In modern sports, most athletes have switched to the Major 1000 system and the Shadow System. But there are still some athletes who use PAO and perform brilliantly.


Yeah i also see some people that uses

Category system for numbers
And pao system for cards.

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By categories, you meant 1000 digits for numbers, but PAO for playing cards? If I am not mistaken, Andrea Muzii takes this approach.

Really, i don’t know about it , I think andrea muzii is using major system for numbers.

If he using category system for numbers (then it is very important information for me.)

Because his best pb is 10.82 sec .

If anyone know , Andrea muzii’s number system .
Please tell the name.

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Hi! I don’t really pay attention to memory sports much, but I am very happy with the major system-based PAO. When I decided to learn a PAO system, I took a couple pieces of paper and wrote the numbers 00 through 99 and just started filling them in. I’ve provided my list in a link above if you would like to use that to help you out; you are welcome to it. I have used a lot of personal people from my own life so those you might have to think about a bit to fill out people that have meaning to you.

At first I thought it would be impossible to learn these, but eventually, I learned them. Then I went through a phase where I nearly gave up again because they weren’t available to my mind quickly enough. But each day I would sort of review and practice with random numbers or those on license plates, and now they are like old friends that I can quickly called mind and associate with the numbers.


Thank you for sharing. This is terrific.

Using a combination of my own images - but also many of your own ideas, Julie - I managed to memorise all 118 elements in and out of order. I now recite them to myself every day so as to reinforce the information.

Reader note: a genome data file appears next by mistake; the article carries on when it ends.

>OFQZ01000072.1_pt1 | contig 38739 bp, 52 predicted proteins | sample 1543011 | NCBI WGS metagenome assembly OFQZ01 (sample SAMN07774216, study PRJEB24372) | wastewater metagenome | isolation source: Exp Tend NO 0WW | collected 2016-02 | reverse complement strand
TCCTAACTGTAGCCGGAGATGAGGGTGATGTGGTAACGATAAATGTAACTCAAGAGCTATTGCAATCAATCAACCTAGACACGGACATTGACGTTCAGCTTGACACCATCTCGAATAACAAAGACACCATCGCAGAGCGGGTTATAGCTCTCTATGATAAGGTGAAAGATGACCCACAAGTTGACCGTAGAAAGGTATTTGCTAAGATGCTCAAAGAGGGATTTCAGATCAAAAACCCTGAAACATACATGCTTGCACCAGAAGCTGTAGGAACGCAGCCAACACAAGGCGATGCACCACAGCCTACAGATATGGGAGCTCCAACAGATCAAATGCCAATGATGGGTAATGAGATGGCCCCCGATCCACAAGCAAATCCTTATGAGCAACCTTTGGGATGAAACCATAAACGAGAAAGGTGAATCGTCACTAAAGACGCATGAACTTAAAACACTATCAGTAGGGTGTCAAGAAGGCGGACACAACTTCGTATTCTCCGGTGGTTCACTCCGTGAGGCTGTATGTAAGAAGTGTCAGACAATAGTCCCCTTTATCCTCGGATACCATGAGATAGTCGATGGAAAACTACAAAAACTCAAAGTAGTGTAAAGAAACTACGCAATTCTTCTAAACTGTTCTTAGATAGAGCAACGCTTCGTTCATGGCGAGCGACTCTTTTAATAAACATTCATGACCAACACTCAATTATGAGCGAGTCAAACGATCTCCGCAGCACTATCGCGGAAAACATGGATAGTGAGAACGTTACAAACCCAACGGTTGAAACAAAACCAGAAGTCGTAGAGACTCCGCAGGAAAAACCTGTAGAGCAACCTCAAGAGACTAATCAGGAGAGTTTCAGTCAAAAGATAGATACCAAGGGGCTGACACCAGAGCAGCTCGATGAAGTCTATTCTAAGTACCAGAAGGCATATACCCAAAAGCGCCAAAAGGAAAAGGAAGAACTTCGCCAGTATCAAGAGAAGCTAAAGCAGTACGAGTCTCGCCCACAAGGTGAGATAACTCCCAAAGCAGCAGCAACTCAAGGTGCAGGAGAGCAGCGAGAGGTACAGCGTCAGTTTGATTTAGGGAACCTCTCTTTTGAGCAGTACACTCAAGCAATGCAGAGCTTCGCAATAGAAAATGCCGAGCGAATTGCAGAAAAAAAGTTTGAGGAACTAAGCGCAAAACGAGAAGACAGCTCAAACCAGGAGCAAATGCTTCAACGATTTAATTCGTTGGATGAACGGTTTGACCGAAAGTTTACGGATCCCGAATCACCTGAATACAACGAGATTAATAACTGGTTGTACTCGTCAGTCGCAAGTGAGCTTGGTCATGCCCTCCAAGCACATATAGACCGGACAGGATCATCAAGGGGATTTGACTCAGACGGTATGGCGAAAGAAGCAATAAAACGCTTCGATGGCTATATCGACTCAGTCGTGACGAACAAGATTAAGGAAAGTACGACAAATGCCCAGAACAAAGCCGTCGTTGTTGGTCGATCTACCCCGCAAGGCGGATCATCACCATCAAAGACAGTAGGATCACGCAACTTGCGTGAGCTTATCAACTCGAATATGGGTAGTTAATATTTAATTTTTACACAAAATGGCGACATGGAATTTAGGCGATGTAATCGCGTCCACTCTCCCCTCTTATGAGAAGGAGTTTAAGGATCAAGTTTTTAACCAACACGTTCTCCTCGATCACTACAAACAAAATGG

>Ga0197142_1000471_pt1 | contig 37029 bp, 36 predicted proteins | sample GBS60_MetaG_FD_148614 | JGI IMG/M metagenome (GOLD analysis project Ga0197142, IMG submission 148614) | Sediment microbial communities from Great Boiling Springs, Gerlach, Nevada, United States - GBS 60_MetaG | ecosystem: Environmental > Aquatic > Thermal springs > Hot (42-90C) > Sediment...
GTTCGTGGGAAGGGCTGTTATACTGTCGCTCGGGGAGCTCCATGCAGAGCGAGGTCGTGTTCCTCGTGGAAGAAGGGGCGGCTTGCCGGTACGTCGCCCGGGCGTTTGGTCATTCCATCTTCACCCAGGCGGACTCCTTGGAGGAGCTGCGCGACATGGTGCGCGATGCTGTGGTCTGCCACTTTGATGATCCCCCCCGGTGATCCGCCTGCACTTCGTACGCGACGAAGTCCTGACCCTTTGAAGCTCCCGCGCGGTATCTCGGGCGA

What I haven’t yet done is try to learn all the abbreviations. But if it hadn’t been for you, I would never have attempted this feat - so many thanks for being kind enough to share your pdfs. You really inspired me! (I’ve always used the Major system, but found many of your images very useful. Again, thank you!)

I might have a go at the countries/capitals next!


I’m thrilled to hear this! Glad to be of help :slight_smile:

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Hi Julie, very informative thread - thanks for the spreadsheets. It helps to see what more experience memorizers are using.

I have memorized all the Oscar Best Picture winners this week using a memory journey/palace. It was surprisingly easy (but I think also very inefficient :slight_smile: ).

I think the next project is memorizing the Periodic System. Would you advise me to first get a PAO System up and running? Because I see me wanting to memorize things like Nobel Prize Winners, English Queens and Kings, etc.

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Also: for memorising lists like the periodic table, do you always use a memory palace for this? Like you did for the capitals?

I’m sorry I’m only just now seeing your question! Before I memorized anything with numbers or dates, I had a PAO system in place. Maybe there’s another way, but my PAO system has been invaluable in learning numbered or dated lists.

Even for the Oscars, I put them in a memory palace where each location for each movie is populated by my Person from my PAO. This allows me not only to recite the Oscar winners in order, but to be able to recall the winner if given any random year.

By the way, If I see my Person somewhere, I know this always represents a date. Since I made this “rule” it’s made memorizing dates a lot easier.

That being said, when I memorized the periodic table, I didn’t yet use that rule of using Person for dates only. I used either the person, the action, or the object to tell me the atomic number of each element.

I also didn’t use a memory palace for the periodic table, but rather more of a linking story. A downfall of linking stories is that the parts are not numbered. But by inserting something from my PAO with each corresponding element, I’m able to quickly scan my story for the person, the action, or the object of that number to recall the name of the element.